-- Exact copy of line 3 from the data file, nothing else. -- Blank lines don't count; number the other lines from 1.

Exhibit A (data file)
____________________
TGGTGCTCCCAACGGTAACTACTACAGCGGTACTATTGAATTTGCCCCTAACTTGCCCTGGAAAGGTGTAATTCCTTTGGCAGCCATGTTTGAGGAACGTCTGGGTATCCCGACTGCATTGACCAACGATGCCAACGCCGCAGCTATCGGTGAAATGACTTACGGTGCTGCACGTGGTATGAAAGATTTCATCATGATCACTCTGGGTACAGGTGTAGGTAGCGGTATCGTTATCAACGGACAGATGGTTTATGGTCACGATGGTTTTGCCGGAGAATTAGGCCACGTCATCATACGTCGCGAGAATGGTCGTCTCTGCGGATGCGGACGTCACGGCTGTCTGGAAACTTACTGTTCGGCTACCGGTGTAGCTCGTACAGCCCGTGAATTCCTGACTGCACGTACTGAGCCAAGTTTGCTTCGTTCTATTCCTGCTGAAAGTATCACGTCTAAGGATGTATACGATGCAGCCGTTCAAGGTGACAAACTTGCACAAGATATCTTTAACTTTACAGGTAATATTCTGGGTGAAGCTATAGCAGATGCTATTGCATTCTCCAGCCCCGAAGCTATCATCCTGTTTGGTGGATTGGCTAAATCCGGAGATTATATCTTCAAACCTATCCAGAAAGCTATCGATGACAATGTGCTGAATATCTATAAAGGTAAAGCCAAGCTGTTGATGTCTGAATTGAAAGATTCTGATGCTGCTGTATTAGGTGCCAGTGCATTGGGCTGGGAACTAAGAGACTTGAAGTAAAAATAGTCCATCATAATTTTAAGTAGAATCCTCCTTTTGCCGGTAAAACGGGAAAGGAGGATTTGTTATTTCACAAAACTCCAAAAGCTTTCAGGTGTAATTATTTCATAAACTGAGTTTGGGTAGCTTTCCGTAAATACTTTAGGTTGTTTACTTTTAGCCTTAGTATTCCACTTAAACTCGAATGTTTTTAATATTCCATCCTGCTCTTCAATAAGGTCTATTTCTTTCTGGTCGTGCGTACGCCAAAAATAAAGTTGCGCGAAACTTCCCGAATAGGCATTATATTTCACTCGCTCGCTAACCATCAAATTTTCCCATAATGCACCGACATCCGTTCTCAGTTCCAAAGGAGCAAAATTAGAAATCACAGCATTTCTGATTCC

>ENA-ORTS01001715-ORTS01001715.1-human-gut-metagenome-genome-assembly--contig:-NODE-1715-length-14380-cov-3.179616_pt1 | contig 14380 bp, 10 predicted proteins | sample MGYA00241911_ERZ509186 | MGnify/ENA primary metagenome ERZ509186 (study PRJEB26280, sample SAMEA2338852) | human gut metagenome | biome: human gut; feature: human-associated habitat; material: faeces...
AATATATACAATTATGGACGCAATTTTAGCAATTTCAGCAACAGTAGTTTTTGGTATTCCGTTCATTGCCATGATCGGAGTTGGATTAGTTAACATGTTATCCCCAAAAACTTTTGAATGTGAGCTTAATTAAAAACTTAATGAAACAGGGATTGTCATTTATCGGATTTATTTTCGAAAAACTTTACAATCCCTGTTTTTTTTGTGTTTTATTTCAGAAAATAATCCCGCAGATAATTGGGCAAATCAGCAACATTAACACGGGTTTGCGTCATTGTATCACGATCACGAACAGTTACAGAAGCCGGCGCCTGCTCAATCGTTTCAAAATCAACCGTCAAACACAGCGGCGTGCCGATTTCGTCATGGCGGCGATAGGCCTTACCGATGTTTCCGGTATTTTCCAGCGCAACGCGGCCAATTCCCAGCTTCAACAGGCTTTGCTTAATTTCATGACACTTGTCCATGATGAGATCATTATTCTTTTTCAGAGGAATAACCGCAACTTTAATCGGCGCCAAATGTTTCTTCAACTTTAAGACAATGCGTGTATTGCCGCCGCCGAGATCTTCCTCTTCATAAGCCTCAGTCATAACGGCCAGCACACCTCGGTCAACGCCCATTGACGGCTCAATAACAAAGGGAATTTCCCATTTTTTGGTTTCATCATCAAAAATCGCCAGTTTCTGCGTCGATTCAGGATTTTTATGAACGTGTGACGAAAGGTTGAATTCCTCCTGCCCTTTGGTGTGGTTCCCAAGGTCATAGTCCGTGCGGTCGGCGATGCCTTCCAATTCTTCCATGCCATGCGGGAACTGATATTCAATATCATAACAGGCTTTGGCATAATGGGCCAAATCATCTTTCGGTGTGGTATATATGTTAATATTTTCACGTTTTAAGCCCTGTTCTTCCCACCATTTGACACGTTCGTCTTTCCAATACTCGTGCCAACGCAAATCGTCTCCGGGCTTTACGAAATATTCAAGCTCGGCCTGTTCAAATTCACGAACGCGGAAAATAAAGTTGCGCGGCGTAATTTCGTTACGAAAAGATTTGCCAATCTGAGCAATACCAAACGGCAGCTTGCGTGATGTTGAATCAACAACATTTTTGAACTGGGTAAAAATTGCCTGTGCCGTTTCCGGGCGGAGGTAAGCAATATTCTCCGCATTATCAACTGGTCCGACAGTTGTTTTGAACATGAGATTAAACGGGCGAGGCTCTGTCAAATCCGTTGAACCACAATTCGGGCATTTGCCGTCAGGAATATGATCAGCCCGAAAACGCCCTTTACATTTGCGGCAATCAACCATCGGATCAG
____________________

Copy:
AATATATACAATTATGGACGCAATTTTAGCAATTTCAGCAACAGTAGTTTTTGGTATTCCGTTCATTGCCATGATCGGAGTTGGATTAGTTAACATGTTATCCCCAAAAACTTTTGAATGTGAGCTTAATTAAAAACTTAATGAAACAGGGATTGTCATTTATCGGATTTATTTTCGAAAAACTTTACAATCCCTGTTTTTTTTGTGTTTTATTTCAGAAAATAATCCCGCAGATAATTGGGCAAATCAGCAACATTAACACGGGTTTGCGTCATTGTATCACGATCACGAACAGTTACAGAAGCCGGCGCCTGCTCAATCGTTTCAAAATCAACCGTCAAACACAGCGGCGTGCCGATTTCGTCATGGCGGCGATAGGCCTTACCGATGTTTCCGGTATTTTCCAGCGCAACGCGGCCAATTCCCAGCTTCAACAGGCTTTGCTTAATTTCATGACACTTGTCCATGATGAGATCATTATTCTTTTTCAGAGGAATAACCGCAACTTTAATCGGCGCCAAATGTTTCTTCAACTTTAAGACAATGCGTGTATTGCCGCCGCCGAGATCTTCCTCTTCATAAGCCTCAGTCATAACGGCCAGCACACCTCGGTCAACGCCCATTGACGGCTCAATAACAAAGGGAATTTCCCATTTTTTGGTTTCATCATCAAAAATCGCCAGTTTCTGCGTCGATTCAGGATTTTTATGAACGTGTGACGAAAGGTTGAATTCCTCCTGCCCTTTGGTGTGGTTCCCAAGGTCATAGTCCGTGCGGTCGGCGATGCCTTCCAATTCTTCCATGCCATGCGGGAACTGATATTCAATATCATAACAGGCTTTGGCATAATGGGCCAAATCATCTTTCGGTGTGGTATATATGTTAATATTTTCACGTTTTAAGCCCTGTTCTTCCCACCATTTGACACGTTCGTCTTTCCAATACTCGTGCCAACGCAAATCGTCTCCGGGCTTTACGAAATATTCAAGCTCGGCCTGTTCAAATTCACGAACGCGGAAAATAAAGTTGCGCGGCGTAATTTCGTTACGAAAAGATTTGCCAATCTGAGCAATACCAAACGGCAGCTTGCGTGATGTTGAATCAACAACATTTTTGAACTGGGTAAAAATTGCCTGTGCCGTTTCCGGGCGGAGGTAAGCAATATTCTCCGCATTATCAACTGGTCCGACAGTTGTTTTGAACATGAGATTAAACGGGCGAGGCTCTGTCAAATCCGTTGAACCACAATTCGGGCATTTGCCGTCAGGAATATGATCAGCCCGAAAACGCCCTTTACATTTGCGGCAATCAACCATCGGATCAG